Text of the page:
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2014-03-30 16:02:43

A Software Support Engineer must Mention their Concern Early to
their Colleagues

Recently I needed a colleague to grant me access to something at
work. I was going to formally request permission for the specifics of
the request. I’m a knowledge worker and my industry is the
Information Technology industry, where we need to know as much
information as possible in order to make the best decision. So I
researched and thought it over all the details of my request, for
about an hour, and wrote up my request and sent it to them.

The response came quickly. It was a single sentence asking me to
research more, find the best possible solution, and get back to them
with a more refined request.

Hold it! I already researched this a lot. What did I miss? Why do
I have to research more? I would learn this a few days later. Here’s
the rest of the story:

A few days later, it was my housemate’s turn to take out the
trash. I had noticed that yesterday morning the trash was full but
hadn’t said anything. This morning I saw it was too full, and told
them that it was. The response came immediately. It was a single
sentence asking me if I had tried compacting the trash with my hand
and then seeing if it was still too full or not. Hold it! I missed
something again and it was the same feeling as with my Software
Support Engineer colleague.

What I had missed twice is that I needed to earlier tell the other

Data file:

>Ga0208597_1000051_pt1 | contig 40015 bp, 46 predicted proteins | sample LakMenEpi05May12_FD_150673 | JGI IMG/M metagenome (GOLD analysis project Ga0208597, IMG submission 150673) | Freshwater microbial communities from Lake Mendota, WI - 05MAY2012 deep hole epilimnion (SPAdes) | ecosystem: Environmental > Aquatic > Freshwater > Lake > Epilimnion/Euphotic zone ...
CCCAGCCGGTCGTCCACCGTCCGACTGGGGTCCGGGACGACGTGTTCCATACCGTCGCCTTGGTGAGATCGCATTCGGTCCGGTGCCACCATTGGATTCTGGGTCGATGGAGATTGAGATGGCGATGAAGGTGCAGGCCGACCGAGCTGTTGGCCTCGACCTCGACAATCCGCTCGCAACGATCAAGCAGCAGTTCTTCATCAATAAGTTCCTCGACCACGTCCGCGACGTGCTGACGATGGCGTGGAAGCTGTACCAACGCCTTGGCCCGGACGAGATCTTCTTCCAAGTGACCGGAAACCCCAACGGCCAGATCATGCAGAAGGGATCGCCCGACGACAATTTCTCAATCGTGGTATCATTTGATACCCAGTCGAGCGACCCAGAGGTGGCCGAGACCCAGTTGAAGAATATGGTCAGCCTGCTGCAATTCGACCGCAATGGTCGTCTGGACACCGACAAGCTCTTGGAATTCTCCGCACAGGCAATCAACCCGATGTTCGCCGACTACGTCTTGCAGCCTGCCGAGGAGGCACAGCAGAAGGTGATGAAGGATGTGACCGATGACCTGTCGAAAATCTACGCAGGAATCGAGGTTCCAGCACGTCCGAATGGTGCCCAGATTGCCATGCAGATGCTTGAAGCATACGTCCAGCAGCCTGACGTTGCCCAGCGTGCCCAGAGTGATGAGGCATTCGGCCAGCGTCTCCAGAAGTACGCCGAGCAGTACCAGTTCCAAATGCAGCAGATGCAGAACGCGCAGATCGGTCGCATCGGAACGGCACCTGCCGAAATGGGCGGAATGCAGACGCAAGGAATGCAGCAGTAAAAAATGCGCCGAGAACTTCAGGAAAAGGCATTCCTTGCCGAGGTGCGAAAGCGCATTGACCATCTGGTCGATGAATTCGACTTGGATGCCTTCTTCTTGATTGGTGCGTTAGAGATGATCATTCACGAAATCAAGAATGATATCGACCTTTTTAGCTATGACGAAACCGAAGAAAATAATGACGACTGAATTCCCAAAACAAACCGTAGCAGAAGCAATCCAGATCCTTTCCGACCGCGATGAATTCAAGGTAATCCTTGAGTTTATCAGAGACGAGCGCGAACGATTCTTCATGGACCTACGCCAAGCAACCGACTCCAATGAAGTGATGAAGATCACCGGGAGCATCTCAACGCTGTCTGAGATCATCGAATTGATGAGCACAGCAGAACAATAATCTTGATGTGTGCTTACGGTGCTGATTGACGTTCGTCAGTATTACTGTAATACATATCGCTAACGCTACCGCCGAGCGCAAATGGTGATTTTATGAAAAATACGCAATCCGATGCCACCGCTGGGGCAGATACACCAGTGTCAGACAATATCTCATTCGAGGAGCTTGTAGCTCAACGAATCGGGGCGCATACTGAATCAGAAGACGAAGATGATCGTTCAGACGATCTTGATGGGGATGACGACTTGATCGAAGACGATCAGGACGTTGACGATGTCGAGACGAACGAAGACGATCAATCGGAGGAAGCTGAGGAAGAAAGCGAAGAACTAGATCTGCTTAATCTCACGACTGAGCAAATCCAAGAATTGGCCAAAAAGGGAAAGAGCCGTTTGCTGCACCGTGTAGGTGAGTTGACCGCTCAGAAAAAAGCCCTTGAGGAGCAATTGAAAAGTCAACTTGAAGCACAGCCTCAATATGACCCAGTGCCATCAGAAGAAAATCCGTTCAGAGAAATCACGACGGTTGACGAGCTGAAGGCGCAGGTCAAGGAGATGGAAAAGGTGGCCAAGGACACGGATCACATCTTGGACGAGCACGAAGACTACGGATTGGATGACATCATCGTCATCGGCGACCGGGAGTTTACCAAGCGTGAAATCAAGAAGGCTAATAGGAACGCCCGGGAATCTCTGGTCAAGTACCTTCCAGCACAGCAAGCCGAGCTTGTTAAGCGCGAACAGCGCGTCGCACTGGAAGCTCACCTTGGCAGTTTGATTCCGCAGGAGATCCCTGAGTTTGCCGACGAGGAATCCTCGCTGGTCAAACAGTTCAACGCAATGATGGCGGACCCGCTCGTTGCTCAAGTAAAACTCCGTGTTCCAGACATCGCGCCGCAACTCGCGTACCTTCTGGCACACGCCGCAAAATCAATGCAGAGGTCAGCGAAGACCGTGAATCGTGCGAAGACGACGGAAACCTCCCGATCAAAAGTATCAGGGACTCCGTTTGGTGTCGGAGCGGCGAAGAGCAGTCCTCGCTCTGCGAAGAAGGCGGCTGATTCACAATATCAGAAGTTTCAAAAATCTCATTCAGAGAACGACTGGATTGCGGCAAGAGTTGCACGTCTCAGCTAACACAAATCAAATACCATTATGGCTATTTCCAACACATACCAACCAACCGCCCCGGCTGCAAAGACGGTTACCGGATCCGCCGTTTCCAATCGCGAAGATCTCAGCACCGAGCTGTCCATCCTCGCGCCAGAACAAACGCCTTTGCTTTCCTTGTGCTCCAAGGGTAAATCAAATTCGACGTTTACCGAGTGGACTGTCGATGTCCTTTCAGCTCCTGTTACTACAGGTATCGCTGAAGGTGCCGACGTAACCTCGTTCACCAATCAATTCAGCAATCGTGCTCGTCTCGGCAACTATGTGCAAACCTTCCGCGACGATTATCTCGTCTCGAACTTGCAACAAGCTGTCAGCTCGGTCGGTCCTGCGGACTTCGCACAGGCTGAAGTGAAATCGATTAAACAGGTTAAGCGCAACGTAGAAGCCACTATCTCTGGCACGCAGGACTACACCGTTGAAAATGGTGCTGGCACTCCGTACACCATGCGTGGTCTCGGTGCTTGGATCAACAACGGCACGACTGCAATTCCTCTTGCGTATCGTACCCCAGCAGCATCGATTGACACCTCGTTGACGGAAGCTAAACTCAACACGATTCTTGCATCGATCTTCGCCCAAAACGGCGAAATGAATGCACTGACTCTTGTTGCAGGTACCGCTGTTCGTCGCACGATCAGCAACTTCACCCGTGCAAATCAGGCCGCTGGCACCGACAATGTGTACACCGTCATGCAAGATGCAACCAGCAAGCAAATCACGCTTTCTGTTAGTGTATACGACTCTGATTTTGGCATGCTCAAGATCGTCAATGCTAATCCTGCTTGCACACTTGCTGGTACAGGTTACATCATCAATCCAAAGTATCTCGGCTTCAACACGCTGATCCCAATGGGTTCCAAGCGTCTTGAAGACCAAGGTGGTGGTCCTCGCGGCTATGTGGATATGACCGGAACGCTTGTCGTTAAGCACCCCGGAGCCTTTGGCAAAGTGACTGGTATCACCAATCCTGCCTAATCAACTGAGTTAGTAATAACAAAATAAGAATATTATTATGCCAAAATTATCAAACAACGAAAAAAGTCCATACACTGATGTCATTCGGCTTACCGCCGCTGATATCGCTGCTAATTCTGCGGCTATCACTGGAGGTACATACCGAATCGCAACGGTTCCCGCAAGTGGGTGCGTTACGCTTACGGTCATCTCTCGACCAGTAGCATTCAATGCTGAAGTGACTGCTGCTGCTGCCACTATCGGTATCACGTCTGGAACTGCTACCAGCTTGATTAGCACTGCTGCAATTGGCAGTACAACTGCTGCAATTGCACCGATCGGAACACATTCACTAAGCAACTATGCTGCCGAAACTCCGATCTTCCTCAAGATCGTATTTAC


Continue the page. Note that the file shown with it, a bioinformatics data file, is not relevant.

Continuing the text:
person of my concern. In the former case, I should have researched
just one bit, found a decent request, written it up and sent it. In
the latter case, I should have mentioned the trash was full on the
first day, not the second.

What I found is that very often, in a Software Support Engineer
environment, the other party will respond with questions and
suggestions before taking action. And so as to not waste time, its
best if I also take this iterative approach and involve the other
person early and maximize the value of the other person’s

And actually, the end of the stories is that in the former case,
we found a better solution such that I didn’t need access to the
something at work and so I was not granted access. And in the latter
case the trash really was full (not over-full — I pushed it down
with my hand and it went down to the normal "full" level)
and we split the work of tying up the trash bag and taking the trash

Conclusion: Best results happen when A Software Support Engineer
lets the other person know the concern early!

*2014-12-05 edit: previously published at

[2020 edit: Moved to: https://investorworker.com/2014/... .html.]